Mohammed al-Jishy told AFP the verdict was announced in the absence of Khawaja, who said on Sunday she would not attend the hearing because it was "impossible to have a fair and independent trial" in the Gulf kingdom.
Khawaja, a director of the Beirut-based Gulf Centre for Human Rights, also holds Danish nationality and is a daughter of jailed top Shiite opposition figure Abdulhadi al-Khawaja.
She has been in London since a travel ban was lifted on October 1, Jishy said.
Khawaja was arrested after arrival at Manama airport on August 30 on charges of hitting two policewomen. She insists it was police who attacked her.
She was granted bail on September 18 pending trial.
Her father was jailed for life following 2011 Shiite-led protests that were crushed by authorities in the Sunni-ruled state.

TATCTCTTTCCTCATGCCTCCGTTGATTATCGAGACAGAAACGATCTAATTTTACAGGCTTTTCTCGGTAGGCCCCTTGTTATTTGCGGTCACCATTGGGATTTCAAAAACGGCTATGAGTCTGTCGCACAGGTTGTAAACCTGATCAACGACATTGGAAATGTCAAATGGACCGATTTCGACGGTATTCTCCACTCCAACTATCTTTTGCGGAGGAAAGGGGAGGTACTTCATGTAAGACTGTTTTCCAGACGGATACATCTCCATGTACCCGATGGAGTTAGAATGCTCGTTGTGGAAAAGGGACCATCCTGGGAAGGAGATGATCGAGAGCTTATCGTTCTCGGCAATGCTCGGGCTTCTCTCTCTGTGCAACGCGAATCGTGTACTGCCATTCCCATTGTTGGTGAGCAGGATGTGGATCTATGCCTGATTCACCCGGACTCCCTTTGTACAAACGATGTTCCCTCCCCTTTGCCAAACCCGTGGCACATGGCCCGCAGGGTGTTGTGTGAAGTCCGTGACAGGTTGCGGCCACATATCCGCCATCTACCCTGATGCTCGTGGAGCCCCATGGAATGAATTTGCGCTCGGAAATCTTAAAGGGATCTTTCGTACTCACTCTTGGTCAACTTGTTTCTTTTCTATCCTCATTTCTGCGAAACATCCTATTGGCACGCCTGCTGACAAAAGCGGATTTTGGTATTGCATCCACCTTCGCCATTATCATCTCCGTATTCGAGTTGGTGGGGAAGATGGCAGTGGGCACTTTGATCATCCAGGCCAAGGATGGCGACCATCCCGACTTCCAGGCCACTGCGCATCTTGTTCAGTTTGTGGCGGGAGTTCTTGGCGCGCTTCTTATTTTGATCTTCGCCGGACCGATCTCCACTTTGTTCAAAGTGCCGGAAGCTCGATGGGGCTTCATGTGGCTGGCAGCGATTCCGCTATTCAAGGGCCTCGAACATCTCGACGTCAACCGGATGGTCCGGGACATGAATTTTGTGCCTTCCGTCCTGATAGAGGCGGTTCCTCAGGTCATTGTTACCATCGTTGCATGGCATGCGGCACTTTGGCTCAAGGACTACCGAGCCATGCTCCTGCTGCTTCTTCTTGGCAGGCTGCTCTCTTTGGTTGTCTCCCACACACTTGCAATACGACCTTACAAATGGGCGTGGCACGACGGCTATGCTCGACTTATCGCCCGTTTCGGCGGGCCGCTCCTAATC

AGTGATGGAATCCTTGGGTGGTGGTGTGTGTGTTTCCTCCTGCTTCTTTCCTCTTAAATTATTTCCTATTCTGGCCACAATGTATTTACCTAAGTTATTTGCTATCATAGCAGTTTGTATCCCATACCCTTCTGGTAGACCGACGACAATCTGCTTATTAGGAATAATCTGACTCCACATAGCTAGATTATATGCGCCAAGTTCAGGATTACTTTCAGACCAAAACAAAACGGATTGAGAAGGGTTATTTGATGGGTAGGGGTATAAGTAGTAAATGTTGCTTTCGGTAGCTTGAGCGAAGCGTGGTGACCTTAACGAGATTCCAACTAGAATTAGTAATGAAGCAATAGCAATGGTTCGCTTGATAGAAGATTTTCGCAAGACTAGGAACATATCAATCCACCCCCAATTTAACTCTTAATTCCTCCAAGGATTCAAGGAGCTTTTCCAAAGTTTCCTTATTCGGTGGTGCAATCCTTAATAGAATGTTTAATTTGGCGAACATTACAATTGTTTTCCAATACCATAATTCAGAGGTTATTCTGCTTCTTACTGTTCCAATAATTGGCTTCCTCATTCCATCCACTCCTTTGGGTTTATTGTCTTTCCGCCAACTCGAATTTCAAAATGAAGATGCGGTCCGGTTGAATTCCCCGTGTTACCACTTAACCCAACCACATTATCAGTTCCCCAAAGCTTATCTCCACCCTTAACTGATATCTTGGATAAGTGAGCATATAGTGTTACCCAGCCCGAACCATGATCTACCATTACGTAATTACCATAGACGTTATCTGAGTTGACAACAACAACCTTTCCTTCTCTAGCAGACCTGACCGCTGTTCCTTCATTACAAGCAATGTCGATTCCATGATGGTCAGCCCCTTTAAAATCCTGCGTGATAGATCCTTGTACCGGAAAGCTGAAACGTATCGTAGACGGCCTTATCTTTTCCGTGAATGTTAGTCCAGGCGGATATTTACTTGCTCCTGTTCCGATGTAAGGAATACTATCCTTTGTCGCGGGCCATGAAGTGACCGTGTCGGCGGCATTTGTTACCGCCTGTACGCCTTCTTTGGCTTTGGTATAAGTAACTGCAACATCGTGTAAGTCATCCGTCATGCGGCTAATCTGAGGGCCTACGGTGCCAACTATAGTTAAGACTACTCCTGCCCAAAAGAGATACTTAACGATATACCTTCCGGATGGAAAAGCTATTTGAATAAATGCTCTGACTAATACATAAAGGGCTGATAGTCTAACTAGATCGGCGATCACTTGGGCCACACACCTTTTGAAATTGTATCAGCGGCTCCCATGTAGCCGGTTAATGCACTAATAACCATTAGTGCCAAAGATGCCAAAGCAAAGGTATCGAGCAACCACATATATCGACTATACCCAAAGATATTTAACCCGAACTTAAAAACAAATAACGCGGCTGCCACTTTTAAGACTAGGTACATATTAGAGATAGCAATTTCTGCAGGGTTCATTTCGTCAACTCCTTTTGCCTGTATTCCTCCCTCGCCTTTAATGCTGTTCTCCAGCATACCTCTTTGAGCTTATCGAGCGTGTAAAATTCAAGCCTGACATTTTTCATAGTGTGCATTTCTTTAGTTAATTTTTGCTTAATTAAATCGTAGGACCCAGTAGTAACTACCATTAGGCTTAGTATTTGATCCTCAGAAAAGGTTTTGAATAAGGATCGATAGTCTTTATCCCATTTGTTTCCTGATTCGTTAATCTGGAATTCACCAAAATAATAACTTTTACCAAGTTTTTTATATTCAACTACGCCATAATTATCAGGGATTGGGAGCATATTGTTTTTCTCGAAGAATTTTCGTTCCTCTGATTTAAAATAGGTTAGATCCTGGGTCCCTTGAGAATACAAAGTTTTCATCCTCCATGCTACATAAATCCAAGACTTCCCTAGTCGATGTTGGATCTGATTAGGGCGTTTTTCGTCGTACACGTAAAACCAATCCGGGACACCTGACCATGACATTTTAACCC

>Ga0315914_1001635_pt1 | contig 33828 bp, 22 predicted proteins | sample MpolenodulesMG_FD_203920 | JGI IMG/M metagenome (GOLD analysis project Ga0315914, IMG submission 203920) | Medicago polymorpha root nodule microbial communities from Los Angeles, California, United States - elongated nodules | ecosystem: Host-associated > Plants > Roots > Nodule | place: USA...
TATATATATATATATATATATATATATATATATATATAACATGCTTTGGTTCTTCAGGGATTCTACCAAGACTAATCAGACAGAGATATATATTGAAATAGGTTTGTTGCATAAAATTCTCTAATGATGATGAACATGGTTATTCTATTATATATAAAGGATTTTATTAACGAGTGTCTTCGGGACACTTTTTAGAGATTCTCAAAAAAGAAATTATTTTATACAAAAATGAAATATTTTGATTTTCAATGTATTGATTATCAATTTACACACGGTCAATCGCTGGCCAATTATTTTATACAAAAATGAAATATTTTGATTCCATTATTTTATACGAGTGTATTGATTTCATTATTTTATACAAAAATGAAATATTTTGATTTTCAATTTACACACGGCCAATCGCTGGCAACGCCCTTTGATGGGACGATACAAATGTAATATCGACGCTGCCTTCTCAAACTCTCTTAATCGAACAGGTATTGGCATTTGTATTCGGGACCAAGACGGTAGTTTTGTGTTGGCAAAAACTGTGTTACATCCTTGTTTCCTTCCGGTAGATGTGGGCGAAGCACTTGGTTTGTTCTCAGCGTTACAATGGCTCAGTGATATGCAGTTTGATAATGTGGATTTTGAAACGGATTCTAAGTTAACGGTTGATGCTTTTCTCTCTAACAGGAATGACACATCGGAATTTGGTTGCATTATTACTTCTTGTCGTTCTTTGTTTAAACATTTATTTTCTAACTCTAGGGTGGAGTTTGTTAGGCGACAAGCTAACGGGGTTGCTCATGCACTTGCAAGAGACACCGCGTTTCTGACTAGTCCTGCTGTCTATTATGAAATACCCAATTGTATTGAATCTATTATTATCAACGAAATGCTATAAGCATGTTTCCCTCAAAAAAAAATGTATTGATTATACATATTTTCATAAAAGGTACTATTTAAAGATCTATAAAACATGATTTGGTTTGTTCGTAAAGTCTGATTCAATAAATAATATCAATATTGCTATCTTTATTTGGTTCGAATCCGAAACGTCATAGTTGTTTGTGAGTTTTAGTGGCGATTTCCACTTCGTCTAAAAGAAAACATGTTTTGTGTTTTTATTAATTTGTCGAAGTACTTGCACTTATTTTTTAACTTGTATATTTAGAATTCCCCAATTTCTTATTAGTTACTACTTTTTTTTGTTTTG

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She has been active abroad in criticising the Bahraini authorities since the crackdown.
"Today's sentence... is a powerful warning to human rights activists who criticise the regime," said Bryan Dooley, head of Human Rights Defenders Programme at the US-based Human Rights First.
"It tells those based out of Bahrain they risk jail if they try to return," he added in a statement.
Amnesty International urged the authorities to overturn the jail sentence.
"Maryam Al-Khawaja appears to be targeted for exposing the human rights violations taking place in Bahrain since 2011," said Amnesty's Middle East and North Africa deputy director Said Boumedouha.
"The authorities must ensure her conviction and sentence are quashed and drop any pending charges against her," he added in a statement.
Tiny but strategic Bahrain, home base of the US Navy's Fifth Fleet, remains deeply divided three years after the month-long protests.